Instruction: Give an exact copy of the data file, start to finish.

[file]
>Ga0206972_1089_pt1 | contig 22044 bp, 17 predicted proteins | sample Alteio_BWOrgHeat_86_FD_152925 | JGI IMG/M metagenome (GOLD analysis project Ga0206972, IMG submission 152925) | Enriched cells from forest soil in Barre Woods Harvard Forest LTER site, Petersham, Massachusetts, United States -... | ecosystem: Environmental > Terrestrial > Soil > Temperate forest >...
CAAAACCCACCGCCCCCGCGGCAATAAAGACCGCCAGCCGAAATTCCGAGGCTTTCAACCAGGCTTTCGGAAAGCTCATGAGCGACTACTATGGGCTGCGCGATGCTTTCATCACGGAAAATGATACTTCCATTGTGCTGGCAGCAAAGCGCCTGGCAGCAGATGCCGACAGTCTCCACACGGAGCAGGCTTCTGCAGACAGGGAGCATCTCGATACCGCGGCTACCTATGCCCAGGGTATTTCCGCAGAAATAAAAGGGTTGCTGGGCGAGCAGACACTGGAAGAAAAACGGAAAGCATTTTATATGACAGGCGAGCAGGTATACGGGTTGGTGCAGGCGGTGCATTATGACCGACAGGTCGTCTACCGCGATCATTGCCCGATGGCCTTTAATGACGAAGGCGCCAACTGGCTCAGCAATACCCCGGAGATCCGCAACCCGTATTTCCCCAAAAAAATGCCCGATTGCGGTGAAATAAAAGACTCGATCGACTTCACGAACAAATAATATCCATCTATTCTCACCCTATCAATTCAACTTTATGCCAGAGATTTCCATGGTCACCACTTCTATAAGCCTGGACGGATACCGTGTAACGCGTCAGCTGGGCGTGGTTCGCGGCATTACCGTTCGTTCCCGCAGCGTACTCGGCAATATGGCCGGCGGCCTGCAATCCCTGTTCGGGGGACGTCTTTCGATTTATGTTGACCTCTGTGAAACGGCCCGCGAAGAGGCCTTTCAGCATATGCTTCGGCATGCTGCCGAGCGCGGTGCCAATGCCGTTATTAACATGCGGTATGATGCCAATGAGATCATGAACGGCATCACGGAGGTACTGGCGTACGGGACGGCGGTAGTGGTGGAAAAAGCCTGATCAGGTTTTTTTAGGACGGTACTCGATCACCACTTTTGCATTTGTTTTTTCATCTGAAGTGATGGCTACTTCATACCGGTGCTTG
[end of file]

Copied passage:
>Ga0206972_1089_pt1 | contig 22044 bp, 17 predicted proteins | sample Alteio_BWOrgHeat_86_FD_152925 | JGI IMG/M metagenome (GOLD analysis project Ga0206972, IMG submission 152925) | Enriched cells from forest soil in Barre Woods Harvard Forest LTER site, Petersham, Massachusetts, United States -... | ecosystem: Environmental > Terrestrial > Soil > Temperate forest >...
CAAAACCCACCGCCCCCGCGGCAATAAAGACCGCCAGCCGAAATTCCGAGGCTTTCAACCAGGCTTTCGGAAAGCTCATGAGCGACTACTATGGGCTGCGCGATGCTTTCATCACGGAAAATGATACTTCCATTGTGCTGGCAGCAAAGCGCCTGGCAGCAGATGCCGACAGTCTCCACACGGAGCAGGCTTCTGCAGACAGGGAGCATCTCGATACCGCGGCTACCTATGCCCAGGGTATTTCCGCAGAAATAAAAGGGTTGCTGGGCGAGCAGACACTGGAAGAAAAACGGAAAGCATTTTATATGACAGGCGAGCAGGTATACGGGTTGGTGCAGGCGGTGCATTATGACCGACAGGTCGTCTACCGCGATCATTGCCCGATGGCCTTTAATGACGAAGGCGCCAACTGGCTCAGCAATACCCCGGAGATCCGCAACCCGTATTTCCCCAAAAAAATGCCCGATTGCGGTGAAATAAAAGACTCGATCGACTTCACGAACAAATAATATCCATCTATTCTCACCCTATCAATTCAACTTTATGCCAGAGATTTCCATGGTCACCACTTCTATAAGCCTGGACGGATACCGTGTAACGCGTCAGCTGGGCGTGGTTCGCGGCATTACCGTTCGTTCCCGCAGCGTACTCGGCAATATGGCCGGCGGCCTGCAATCCCTGTTCGGGGGACGTCTTTCGATTTATGTTGACCTCTGTGAAACGGCCCGCGAAGAGGCCTTTCAGCATATGCTTCGGCATGCTGCCGAGCGCGGTGCCAATGCCGTTATTAACATGCGGTATGATGCCAATGAGATCATGAACGGCATCACGGAGGTACTGGCGTACGGGACGGCGGTAGTGGTGGAAAAAGCCTGATCAGGTTTTTTTAGGACGGTACTCGATCACCACTTTTGCATTTGTTTTTTCATCTGAAGTGATGGCTACTTCATACCGGTGCTTG